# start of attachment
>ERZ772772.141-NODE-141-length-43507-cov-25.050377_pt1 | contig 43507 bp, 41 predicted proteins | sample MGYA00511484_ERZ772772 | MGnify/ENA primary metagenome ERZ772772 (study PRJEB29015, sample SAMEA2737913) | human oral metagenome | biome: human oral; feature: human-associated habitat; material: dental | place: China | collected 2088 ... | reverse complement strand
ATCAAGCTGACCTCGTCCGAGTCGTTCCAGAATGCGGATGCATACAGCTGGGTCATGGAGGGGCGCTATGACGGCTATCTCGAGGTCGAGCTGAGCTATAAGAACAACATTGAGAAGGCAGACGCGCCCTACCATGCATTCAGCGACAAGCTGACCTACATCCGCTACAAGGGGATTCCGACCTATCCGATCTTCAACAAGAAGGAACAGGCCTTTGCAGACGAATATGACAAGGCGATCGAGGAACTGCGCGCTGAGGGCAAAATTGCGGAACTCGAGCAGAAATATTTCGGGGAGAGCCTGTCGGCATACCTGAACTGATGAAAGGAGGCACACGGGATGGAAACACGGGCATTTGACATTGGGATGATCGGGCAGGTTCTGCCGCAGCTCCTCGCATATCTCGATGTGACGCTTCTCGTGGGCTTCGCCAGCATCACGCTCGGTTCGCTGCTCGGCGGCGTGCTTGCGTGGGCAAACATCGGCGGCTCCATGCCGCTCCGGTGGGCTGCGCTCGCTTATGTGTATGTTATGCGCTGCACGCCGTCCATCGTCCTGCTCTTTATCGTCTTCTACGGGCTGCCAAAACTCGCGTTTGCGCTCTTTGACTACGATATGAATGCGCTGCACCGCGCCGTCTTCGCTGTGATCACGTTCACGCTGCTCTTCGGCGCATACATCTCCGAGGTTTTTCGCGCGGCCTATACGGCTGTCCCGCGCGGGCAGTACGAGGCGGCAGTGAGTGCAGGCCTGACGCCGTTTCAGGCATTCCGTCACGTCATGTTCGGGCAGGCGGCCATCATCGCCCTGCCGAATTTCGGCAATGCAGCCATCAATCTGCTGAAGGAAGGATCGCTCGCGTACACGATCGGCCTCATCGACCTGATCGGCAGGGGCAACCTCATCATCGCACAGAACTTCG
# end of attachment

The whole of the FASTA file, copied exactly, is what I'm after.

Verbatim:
>ERZ772772.141-NODE-141-length-43507-cov-25.050377_pt1 | contig 43507 bp, 41 predicted proteins | sample MGYA00511484_ERZ772772 | MGnify/ENA primary metagenome ERZ772772 (study PRJEB29015, sample SAMEA2737913) | human oral metagenome | biome: human oral; feature: human-associated habitat; material: dental | place: China | collected 2088 ... | reverse complement strand
ATCAAGCTGACCTCGTCCGAGTCGTTCCAGAATGCGGATGCATACAGCTGGGTCATGGAGGGGCGCTATGACGGCTATCTCGAGGTCGAGCTGAGCTATAAGAACAACATTGAGAAGGCAGACGCGCCCTACCATGCATTCAGCGACAAGCTGACCTACATCCGCTACAAGGGGATTCCGACCTATCCGATCTTCAACAAGAAGGAACAGGCCTTTGCAGACGAATATGACAAGGCGATCGAGGAACTGCGCGCTGAGGGCAAAATTGCGGAACTCGAGCAGAAATATTTCGGGGAGAGCCTGTCGGCATACCTGAACTGATGAAAGGAGGCACACGGGATGGAAACACGGGCATTTGACATTGGGATGATCGGGCAGGTTCTGCCGCAGCTCCTCGCATATCTCGATGTGACGCTTCTCGTGGGCTTCGCCAGCATCACGCTCGGTTCGCTGCTCGGCGGCGTGCTTGCGTGGGCAAACATCGGCGGCTCCATGCCGCTCCGGTGGGCTGCGCTCGCTTATGTGTATGTTATGCGCTGCACGCCGTCCATCGTCCTGCTCTTTATCGTCTTCTACGGGCTGCCAAAACTCGCGTTTGCGCTCTTTGACTACGATATGAATGCGCTGCACCGCGCCGTCTTCGCTGTGATCACGTTCACGCTGCTCTTCGGCGCATACATCTCCGAGGTTTTTCGCGCGGCCTATACGGCTGTCCCGCGCGGGCAGTACGAGGCGGCAGTGAGTGCAGGCCTGACGCCGTTTCAGGCATTCCGTCACGTCATGTTCGGGCAGGCGGCCATCATCGCCCTGCCGAATTTCGGCAATGCAGCCATCAATCTGCTGAAGGAAGGATCGCTCGCGTACACGATCGGCCTCATCGACCTGATCGGCAGGGGCAACCTCATCATCGCACAGAACTTCG